Applied and Environmental Microbiology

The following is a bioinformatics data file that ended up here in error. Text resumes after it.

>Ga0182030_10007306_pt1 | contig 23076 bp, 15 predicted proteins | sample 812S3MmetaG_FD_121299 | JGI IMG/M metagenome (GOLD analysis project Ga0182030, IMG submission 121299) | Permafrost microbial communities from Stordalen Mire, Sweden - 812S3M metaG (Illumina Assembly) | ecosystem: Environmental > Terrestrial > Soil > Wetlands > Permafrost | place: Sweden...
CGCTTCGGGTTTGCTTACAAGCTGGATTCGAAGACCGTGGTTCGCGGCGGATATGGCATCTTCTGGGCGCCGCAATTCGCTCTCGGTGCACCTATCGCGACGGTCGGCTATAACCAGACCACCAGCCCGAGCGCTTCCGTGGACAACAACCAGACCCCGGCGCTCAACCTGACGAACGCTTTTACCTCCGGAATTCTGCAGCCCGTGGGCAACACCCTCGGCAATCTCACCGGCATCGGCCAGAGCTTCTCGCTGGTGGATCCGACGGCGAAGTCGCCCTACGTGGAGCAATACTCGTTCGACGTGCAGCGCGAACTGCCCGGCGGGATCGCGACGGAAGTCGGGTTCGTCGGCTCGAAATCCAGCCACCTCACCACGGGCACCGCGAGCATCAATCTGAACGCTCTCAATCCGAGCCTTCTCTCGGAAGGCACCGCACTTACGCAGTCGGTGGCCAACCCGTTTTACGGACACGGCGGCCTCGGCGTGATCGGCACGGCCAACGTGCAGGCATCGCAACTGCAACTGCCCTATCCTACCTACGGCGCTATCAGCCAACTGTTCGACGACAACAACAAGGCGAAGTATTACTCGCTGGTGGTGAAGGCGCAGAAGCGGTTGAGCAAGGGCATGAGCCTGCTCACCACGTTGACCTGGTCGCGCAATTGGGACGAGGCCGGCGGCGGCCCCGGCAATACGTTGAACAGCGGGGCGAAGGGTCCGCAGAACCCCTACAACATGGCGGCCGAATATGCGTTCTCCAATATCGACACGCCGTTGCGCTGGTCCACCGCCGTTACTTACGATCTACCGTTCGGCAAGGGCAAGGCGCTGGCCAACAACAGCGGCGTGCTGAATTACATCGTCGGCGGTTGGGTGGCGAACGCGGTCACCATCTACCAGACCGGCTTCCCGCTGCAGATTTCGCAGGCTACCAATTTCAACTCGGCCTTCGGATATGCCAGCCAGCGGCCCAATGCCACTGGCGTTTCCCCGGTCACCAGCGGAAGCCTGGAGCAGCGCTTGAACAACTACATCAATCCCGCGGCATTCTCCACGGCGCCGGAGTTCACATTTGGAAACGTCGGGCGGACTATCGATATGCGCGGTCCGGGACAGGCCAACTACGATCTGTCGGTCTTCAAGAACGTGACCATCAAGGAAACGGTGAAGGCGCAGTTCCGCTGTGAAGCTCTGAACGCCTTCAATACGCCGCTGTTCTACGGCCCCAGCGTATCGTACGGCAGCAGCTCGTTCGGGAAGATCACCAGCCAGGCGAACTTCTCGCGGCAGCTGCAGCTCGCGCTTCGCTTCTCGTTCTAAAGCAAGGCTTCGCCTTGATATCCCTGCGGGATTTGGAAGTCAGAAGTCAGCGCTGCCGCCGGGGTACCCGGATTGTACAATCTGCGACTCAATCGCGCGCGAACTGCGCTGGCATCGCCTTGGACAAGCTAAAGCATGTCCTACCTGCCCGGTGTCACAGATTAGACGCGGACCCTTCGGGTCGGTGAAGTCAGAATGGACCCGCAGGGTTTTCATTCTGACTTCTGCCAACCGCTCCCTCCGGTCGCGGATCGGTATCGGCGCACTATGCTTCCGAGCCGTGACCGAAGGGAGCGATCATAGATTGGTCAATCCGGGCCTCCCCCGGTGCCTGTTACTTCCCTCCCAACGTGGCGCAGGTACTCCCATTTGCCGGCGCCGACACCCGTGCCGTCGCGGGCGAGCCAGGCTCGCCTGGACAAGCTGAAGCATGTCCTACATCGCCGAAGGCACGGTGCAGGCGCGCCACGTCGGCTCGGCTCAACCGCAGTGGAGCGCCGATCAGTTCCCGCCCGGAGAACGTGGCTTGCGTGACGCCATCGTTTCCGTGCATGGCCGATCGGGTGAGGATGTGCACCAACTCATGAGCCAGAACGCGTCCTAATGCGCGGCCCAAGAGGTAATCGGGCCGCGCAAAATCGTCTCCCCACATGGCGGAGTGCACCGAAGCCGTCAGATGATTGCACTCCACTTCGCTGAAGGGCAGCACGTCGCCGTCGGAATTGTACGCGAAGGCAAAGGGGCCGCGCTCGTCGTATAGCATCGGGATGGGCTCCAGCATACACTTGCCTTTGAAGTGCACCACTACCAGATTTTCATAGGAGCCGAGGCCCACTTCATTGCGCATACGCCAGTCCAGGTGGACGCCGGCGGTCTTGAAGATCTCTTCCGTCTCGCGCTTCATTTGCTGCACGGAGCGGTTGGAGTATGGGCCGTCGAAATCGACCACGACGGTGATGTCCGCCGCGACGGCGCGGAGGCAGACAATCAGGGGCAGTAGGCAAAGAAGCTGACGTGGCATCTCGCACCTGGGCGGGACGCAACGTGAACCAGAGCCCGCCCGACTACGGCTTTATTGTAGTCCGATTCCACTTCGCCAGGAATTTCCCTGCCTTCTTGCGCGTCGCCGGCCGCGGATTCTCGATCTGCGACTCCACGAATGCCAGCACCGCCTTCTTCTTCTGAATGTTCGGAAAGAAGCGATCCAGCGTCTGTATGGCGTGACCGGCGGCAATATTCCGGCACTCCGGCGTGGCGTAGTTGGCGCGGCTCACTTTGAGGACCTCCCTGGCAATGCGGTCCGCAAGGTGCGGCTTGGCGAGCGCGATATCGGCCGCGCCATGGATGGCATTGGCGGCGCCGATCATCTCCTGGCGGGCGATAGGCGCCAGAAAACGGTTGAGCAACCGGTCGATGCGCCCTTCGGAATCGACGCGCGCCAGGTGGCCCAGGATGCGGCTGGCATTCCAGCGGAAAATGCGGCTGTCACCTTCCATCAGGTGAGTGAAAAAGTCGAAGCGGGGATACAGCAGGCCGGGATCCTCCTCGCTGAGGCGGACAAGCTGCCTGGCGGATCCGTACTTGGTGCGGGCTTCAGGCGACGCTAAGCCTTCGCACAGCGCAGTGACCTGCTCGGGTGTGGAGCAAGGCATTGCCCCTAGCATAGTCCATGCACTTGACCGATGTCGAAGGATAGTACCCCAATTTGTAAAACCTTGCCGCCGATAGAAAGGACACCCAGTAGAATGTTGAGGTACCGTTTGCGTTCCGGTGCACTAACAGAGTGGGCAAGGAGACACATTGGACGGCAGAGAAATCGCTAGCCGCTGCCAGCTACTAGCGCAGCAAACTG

DNA from 32 2,4-dichlorophenoxyacetic acid (2,4-D)-degrading bacteria from diverse locations was probed with the first three genes of the well-known 2,4-D degradation pathway found in Alcaligenes eutrophus JMP134(pJP4). The majority of strains did not show high levels of homology to the first three genes of the 2,4-D degradation pathway, tfdA, -B, and -C. Most strains showed combinations of tfdA-, B-, and C-like elements that exhibited various degrees of homology to the gene probes. Strains having the same genomic fingerprints (as determined by repetitive extragenic palindromic PCR) exhibited the same hybridization pattern regardless of the geographic origin of the strain, with the exception of a strain isolated from Puerto Rico. This strain had the same genomic fingerprint as that of numerous other strains in the collection but differed in its hybridization against the tfdA gene probe. Members of the beta subdivision of the Proteobacteria class, specifically Alcaligenes, Burkholderia, and Rhodoferax species, carried DNA fragments with 60% or more sequence similarity to tfdA of pJP4, and most carried fragments showing at least 60% homology to tfdB. However, many strains did not hybridize with tfdC, although they exhibited chlorocatechol dioxygenase activity. Members of the alpha subdivision of the Proteobacteria class, mostly of the genus Sphingomonas, did not hybridize to either tfdA or tfdC, but some hybridized at low stringency to tfdB. The data suggest that extensive interspecies transfer of a variety of homologous degradative genes has been involved in the evolution of 2,4-D-degrading bacteria.